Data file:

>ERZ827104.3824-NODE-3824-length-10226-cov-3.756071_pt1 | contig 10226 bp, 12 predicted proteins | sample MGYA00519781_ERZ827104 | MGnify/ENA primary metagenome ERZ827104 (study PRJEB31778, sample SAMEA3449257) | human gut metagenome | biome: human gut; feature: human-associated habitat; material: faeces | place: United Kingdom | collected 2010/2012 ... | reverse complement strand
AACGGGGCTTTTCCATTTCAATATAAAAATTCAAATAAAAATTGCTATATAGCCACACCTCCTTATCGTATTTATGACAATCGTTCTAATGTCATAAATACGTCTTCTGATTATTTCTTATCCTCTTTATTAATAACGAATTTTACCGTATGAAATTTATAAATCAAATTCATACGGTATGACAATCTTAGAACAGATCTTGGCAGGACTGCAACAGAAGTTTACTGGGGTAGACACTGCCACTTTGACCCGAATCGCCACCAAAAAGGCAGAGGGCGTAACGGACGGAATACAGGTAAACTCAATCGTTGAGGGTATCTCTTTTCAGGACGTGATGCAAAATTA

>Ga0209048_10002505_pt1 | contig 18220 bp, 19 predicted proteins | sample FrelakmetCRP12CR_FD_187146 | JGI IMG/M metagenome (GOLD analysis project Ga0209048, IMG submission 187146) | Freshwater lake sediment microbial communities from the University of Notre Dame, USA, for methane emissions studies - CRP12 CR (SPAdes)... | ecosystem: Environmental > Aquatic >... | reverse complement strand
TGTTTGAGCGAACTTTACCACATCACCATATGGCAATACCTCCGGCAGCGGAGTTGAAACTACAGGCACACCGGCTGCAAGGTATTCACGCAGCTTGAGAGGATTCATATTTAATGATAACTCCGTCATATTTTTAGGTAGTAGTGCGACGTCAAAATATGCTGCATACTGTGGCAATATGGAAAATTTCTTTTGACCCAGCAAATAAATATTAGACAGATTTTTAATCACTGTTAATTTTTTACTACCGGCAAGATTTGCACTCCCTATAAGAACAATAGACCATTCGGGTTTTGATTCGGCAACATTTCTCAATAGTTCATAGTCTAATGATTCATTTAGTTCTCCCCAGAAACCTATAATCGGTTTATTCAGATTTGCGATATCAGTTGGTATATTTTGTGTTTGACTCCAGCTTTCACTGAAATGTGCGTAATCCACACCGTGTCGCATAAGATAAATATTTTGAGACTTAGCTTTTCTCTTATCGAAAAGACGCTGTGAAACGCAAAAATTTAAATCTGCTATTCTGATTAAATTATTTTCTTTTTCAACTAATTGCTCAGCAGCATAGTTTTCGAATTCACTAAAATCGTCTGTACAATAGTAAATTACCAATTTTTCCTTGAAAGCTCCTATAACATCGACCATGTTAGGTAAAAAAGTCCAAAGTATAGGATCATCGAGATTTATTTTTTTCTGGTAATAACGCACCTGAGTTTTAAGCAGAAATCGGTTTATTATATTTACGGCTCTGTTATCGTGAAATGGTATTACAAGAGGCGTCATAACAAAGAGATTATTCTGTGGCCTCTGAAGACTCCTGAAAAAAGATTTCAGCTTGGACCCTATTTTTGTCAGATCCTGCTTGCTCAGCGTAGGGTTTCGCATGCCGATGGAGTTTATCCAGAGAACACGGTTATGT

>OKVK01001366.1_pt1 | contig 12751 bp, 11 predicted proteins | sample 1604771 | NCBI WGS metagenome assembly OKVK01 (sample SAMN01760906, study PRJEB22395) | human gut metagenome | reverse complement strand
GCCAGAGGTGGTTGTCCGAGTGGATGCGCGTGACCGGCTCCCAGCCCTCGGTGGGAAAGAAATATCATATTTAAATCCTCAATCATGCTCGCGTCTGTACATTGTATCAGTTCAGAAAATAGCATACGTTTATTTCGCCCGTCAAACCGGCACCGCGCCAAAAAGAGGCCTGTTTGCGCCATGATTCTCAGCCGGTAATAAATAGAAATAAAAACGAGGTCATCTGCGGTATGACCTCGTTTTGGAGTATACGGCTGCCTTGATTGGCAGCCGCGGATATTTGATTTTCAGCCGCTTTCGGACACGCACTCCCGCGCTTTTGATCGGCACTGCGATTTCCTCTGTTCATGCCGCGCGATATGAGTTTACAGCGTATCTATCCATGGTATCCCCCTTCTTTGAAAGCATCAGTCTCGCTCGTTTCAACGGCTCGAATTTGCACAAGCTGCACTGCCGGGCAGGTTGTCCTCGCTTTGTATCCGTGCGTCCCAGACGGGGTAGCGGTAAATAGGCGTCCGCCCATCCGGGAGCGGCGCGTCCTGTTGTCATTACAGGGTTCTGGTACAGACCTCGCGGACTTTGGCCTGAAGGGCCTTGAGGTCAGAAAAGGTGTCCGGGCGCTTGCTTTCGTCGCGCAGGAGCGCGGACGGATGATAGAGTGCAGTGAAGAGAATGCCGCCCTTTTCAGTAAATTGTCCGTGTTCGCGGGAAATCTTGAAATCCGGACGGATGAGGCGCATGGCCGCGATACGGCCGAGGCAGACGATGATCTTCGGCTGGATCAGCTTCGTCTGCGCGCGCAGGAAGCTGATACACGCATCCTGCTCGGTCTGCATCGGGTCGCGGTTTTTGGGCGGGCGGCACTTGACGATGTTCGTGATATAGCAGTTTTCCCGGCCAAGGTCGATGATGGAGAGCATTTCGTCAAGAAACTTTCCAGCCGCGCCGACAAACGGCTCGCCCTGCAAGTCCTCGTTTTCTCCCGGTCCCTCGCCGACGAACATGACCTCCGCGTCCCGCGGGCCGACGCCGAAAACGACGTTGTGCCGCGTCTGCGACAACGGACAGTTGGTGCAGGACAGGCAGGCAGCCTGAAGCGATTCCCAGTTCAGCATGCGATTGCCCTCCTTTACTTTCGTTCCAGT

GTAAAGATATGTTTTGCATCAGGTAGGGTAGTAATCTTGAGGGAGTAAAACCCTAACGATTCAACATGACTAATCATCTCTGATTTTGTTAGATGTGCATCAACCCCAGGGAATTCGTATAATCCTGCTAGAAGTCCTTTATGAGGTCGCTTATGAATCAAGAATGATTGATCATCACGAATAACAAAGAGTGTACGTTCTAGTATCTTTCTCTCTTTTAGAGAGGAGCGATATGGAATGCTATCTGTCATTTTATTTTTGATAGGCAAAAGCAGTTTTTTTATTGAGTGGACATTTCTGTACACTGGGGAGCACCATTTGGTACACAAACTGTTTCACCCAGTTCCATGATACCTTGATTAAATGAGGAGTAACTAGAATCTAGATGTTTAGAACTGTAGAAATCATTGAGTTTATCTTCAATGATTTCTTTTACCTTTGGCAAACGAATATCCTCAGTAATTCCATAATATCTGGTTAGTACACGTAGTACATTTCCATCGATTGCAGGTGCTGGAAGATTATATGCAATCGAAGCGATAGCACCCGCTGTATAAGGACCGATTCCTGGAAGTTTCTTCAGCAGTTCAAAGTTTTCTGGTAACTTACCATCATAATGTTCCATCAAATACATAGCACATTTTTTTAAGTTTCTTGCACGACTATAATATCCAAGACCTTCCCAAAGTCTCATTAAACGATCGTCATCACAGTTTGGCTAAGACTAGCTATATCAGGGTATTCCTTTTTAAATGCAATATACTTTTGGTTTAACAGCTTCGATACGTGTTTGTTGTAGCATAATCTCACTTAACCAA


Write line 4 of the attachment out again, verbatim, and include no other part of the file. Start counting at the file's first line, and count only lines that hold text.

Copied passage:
TGTTTGAGCGAACTTTACCACATCACCATATGGCAATACCTCCGGCAGCGGAGTTGAAACTACAGGCACACCGGCTGCAAGGTATTCACGCAGCTTGAGAGGATTCATATTTAATGATAACTCCGTCATATTTTTAGGTAGTAGTGCGACGTCAAAATATGCTGCATACTGTGGCAATATGGAAAATTTCTTTTGACCCAGCAAATAAATATTAGACAGATTTTTAATCACTGTTAATTTTTTACTACCGGCAAGATTTGCACTCCCTATAAGAACAATAGACCATTCGGGTTTTGATTCGGCAACATTTCTCAATAGTTCATAGTCTAATGATTCATTTAGTTCTCCCCAGAAACCTATAATCGGTTTATTCAGATTTGCGATATCAGTTGGTATATTTTGTGTTTGACTCCAGCTTTCACTGAAATGTGCGTAATCCACACCGTGTCGCATAAGATAAATATTTTGAGACTTAGCTTTTCTCTTATCGAAAAGACGCTGTGAAACGCAAAAATTTAAATCTGCTATTCTGATTAAATTATTTTCTTTTTCAACTAATTGCTCAGCAGCATAGTTTTCGAATTCACTAAAATCGTCTGTACAATAGTAAATTACCAATTTTTCCTTGAAAGCTCCTATAACATCGACCATGTTAGGTAAAAAAGTCCAAAGTATAGGATCATCGAGATTTATTTTTTTCTGGTAATAACGCACCTGAGTTTTAAGCAGAAATCGGTTTATTATATTTACGGCTCTGTTATCGTGAAATGGTATTACAAGAGGCGTCATAACAAAGAGATTATTCTGTGGCCTCTGAAGACTCCTGAAAAAAGATTTCAGCTTGGACCCTATTTTTGTCAGATCCTGCTTGCTCAGCGTAGGGTTTCGCATGCCGATGGAGTTTATCCAGAGAACACGGTTATGT